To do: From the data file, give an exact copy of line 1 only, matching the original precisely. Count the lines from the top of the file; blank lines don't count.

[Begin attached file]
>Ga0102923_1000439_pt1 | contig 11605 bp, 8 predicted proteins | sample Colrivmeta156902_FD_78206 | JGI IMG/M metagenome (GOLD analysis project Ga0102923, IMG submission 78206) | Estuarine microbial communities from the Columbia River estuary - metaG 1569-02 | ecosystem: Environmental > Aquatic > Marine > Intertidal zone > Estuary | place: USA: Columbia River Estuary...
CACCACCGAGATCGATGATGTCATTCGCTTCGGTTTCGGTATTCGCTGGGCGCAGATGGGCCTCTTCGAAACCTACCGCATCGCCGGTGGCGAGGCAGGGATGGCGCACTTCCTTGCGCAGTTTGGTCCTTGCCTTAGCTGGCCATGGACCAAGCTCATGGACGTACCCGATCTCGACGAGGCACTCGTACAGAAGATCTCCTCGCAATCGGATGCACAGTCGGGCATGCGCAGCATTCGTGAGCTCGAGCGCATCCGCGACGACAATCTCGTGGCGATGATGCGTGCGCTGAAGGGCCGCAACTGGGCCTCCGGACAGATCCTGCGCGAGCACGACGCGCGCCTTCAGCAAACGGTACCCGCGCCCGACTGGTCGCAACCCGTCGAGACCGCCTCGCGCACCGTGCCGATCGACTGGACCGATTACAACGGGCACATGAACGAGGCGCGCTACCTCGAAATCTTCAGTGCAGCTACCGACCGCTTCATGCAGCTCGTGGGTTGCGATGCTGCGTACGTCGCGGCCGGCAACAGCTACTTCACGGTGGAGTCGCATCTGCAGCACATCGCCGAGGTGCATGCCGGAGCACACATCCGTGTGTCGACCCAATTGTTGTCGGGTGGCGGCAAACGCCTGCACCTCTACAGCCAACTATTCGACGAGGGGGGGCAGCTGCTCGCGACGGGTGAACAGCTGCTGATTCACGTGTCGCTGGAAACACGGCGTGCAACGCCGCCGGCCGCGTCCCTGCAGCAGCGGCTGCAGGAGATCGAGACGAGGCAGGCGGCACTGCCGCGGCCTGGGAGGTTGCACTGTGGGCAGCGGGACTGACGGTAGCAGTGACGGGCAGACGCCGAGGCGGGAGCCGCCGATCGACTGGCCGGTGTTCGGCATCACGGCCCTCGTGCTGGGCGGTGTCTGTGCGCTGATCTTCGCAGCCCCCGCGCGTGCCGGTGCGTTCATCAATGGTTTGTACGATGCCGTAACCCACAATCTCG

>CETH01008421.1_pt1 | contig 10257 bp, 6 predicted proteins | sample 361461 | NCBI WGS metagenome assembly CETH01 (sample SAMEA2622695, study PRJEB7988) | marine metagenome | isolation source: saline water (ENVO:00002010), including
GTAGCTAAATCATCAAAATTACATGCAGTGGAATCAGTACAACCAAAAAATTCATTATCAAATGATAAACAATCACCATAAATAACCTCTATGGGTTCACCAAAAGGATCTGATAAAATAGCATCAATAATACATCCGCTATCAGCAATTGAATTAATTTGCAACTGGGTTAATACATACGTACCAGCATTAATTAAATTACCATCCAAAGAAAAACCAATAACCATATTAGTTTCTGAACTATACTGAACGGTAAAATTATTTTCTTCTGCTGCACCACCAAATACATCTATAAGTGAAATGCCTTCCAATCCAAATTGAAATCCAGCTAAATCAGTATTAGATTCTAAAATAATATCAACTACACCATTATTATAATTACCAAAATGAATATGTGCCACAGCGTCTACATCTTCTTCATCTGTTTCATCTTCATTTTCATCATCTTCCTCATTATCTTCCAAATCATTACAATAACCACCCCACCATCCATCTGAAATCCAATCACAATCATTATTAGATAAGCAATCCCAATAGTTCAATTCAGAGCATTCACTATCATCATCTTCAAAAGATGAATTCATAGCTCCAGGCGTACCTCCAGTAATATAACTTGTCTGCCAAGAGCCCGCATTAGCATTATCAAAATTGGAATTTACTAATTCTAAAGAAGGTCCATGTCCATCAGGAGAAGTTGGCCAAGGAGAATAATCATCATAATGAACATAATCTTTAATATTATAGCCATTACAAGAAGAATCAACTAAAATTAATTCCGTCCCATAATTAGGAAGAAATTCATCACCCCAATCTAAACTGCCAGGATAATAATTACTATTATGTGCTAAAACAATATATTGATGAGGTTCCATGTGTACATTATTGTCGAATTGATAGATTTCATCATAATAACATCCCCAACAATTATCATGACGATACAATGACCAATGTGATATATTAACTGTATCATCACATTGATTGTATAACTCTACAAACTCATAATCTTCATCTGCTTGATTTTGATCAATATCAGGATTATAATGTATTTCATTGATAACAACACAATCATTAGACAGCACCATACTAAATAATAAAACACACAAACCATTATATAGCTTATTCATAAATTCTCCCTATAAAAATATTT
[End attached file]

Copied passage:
>Ga0102923_1000439_pt1 | contig 11605 bp, 8 predicted proteins | sample Colrivmeta156902_FD_78206 | JGI IMG/M metagenome (GOLD analysis project Ga0102923, IMG submission 78206) | Estuarine microbial communities from the Columbia River estuary - metaG 1569-02 | ecosystem: Environmental > Aquatic > Marine > Intertidal zone > Estuary | place: USA: Columbia River Estuary...